Last Sunday’s front page article about the DOT removing trees from alongside 985 disturbed me. I found the agency’s rationale suspect: “The major reason for clearing the trees is safety,” they say. My gut told me that there was probably an unspoken covert reason for this malign arboricide.
I confess to a bias. I often prefer the company of trees to that of people. While people tend to blow hot air, a good tree can absorb as much as 48 pounds of carbon dioxide per year and can sequester 1 ton of carbon dioxide by the time it reaches 40 years old. Unfortunately, the average American emits (indirectly) about 20 tons of CO2 per year. This means that it takes about 833 trees working full time to support each American’s CO2 habit. I worry that there might not be enough trees to go around.
So I did my research. My worst fear, being wrong, was confirmed. According to statistics from the Insurance Institute for Highway Safety, about 20% of fatal car crashes result from cars hitting fixed objects such as trees, utility poles and traffic barriers. About half of these deaths occur at night. Other contributing factors include drinking, speeding, being distracted and falling asleep. The institute concludes that because efforts to reduce human error are relatively ineffective, it is important to remove these fixed objects or not put them alongside the road to begin with.
While I hate being wrong, I can now see that it is right for the government to cut down trees to save us from ourselves. Perhaps the government can also save us from driving ourselves, along with another million species, into extinction through our profligate consumption and reckless destruction of Earth’s limited resources.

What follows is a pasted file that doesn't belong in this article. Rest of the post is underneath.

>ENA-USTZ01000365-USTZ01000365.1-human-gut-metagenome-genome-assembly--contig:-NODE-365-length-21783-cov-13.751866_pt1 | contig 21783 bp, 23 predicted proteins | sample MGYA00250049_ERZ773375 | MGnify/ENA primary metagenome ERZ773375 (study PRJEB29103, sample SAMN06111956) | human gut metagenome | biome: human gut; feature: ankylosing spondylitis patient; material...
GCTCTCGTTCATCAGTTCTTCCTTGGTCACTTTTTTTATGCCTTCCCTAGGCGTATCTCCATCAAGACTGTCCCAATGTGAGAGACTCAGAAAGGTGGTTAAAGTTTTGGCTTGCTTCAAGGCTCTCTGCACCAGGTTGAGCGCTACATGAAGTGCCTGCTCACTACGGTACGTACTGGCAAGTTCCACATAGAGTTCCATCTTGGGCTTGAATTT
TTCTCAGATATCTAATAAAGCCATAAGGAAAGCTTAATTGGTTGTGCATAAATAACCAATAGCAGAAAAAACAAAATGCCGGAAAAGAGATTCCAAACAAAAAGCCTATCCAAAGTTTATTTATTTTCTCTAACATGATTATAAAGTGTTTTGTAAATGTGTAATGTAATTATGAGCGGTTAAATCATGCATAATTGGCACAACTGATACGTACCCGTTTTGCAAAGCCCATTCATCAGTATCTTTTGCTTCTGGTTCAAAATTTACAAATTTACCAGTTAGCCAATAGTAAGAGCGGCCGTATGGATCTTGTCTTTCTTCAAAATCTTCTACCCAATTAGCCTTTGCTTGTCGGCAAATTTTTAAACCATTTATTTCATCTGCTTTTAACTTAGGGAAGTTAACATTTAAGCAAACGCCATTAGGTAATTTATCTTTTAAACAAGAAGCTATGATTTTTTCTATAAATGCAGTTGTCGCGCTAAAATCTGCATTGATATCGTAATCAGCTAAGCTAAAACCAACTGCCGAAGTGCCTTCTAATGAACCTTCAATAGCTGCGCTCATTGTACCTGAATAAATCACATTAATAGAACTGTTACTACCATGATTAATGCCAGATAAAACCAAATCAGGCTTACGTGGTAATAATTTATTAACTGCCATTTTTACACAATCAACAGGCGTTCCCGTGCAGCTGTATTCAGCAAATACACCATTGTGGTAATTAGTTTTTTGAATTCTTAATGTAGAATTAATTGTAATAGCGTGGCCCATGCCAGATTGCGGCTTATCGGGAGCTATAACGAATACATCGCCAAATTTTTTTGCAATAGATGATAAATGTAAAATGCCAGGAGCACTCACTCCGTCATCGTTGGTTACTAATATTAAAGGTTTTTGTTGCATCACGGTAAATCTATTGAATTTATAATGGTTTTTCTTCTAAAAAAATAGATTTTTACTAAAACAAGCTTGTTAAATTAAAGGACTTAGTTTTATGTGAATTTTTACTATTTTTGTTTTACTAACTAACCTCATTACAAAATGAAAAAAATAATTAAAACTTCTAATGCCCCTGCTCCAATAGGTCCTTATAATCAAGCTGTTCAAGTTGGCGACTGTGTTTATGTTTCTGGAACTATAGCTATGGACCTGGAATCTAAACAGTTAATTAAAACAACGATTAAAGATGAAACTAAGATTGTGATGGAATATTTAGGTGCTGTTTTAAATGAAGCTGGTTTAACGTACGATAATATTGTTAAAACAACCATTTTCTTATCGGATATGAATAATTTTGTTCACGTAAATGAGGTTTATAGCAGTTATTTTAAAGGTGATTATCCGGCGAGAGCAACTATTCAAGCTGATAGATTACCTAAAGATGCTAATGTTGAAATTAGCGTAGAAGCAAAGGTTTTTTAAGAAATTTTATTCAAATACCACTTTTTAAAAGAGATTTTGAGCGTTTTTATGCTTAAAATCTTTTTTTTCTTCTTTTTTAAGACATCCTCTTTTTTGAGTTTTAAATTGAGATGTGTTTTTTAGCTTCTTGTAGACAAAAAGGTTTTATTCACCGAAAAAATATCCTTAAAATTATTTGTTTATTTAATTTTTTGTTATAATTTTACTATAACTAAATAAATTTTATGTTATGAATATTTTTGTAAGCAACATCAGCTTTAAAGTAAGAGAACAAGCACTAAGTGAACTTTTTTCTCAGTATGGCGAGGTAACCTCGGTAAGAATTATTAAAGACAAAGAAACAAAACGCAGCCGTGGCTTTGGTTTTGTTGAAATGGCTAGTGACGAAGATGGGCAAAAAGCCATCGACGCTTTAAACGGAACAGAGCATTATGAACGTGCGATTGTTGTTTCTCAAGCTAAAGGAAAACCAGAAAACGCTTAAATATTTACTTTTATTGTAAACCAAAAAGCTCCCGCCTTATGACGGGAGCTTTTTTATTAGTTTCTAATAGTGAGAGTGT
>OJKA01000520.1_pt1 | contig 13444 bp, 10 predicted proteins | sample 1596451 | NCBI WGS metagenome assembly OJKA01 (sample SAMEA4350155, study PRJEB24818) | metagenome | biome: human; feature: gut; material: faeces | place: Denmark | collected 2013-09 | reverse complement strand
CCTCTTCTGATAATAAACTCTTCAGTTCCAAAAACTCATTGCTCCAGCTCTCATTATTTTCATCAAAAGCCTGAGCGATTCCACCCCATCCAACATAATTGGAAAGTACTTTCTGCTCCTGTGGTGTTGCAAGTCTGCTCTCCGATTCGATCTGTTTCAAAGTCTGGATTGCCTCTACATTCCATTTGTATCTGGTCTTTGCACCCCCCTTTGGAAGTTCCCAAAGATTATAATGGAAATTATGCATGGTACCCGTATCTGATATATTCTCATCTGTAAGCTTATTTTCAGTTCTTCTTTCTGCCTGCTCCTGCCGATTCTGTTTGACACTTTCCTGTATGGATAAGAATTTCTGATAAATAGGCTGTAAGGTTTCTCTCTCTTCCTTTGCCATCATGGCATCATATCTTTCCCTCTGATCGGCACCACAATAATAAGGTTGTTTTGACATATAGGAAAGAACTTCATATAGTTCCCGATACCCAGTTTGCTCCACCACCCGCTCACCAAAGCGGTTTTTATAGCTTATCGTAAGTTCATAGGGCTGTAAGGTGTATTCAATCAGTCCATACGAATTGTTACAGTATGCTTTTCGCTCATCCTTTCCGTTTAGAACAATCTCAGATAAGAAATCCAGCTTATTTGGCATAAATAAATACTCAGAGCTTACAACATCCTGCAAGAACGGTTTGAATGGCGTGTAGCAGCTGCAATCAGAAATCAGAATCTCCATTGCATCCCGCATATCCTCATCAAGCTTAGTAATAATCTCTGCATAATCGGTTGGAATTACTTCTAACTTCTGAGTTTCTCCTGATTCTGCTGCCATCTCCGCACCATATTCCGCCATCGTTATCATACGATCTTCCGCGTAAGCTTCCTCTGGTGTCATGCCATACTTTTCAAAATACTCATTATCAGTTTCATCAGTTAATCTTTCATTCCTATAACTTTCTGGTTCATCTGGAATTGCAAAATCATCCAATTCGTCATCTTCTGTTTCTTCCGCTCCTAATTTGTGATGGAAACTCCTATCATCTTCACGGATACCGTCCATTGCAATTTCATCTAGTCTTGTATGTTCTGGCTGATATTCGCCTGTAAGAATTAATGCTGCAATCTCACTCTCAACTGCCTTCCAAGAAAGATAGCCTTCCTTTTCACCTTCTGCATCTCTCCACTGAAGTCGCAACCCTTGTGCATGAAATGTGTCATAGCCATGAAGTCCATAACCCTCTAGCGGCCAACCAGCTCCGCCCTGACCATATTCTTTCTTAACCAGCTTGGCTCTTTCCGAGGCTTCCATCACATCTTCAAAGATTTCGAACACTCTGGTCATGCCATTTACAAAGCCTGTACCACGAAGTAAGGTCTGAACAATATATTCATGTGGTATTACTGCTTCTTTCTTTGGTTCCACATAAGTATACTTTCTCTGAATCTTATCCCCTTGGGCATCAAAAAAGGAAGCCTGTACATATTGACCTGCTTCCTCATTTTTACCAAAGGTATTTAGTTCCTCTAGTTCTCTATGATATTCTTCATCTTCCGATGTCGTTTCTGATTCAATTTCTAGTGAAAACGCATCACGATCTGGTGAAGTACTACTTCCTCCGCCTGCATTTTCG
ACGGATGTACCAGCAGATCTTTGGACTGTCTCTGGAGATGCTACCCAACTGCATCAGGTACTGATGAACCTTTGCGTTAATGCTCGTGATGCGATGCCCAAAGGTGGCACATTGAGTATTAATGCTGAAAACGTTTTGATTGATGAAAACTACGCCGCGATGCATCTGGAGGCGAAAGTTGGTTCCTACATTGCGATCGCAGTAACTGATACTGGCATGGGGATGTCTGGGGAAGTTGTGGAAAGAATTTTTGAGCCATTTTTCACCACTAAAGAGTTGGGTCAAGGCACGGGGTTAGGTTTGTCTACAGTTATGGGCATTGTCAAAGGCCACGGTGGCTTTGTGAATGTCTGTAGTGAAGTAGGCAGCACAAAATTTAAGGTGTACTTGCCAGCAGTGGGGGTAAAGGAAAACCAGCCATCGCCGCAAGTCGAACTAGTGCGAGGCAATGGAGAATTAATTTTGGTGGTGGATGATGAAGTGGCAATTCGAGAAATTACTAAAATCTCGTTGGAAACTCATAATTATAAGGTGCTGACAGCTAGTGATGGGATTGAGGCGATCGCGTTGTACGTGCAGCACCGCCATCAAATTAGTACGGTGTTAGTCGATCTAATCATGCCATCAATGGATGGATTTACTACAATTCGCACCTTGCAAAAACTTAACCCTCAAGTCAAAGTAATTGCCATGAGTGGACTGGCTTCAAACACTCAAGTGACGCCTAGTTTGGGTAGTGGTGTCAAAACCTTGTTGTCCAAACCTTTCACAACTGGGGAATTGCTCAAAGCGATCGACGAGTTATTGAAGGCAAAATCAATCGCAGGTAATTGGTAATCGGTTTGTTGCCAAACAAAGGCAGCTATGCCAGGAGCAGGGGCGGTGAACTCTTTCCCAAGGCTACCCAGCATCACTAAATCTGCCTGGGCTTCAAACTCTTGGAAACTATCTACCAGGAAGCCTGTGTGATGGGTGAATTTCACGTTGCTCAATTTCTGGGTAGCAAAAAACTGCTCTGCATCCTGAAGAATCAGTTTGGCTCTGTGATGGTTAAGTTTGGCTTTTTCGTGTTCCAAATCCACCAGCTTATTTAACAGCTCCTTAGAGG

Without the government to shepherd us onto the right path, we are likely to get lost in a thicket of good intentions. Acting individually is relatively ineffective. Only the government can provide the requisite direction to remove barriers, to speed innovation and to widen our technological superhighway. The solution is clear-cut: green energy. We must pray that government is the appropriate vehicle to diminish opportunities for self-harm and increase opportunities for well-being.
Just the other day I was thinking about Jesus’ “Parable of the Talents” (Matthew 25: 14-30). It occurred to me that we could think of this world as the Lord’s “wealth” that he has left in our hands.
Have we increased or diminished what he put in our trust? If our Lord were to return tomorrow, would he say, “Well done, good and faithful servant,” or would there be hell to pay? I’m sure as individuals we all intend to do what’s right, but I hear the road to hell is paved with good intentions. I’ll bet it’s tree-lined as well.
Brian E. Moss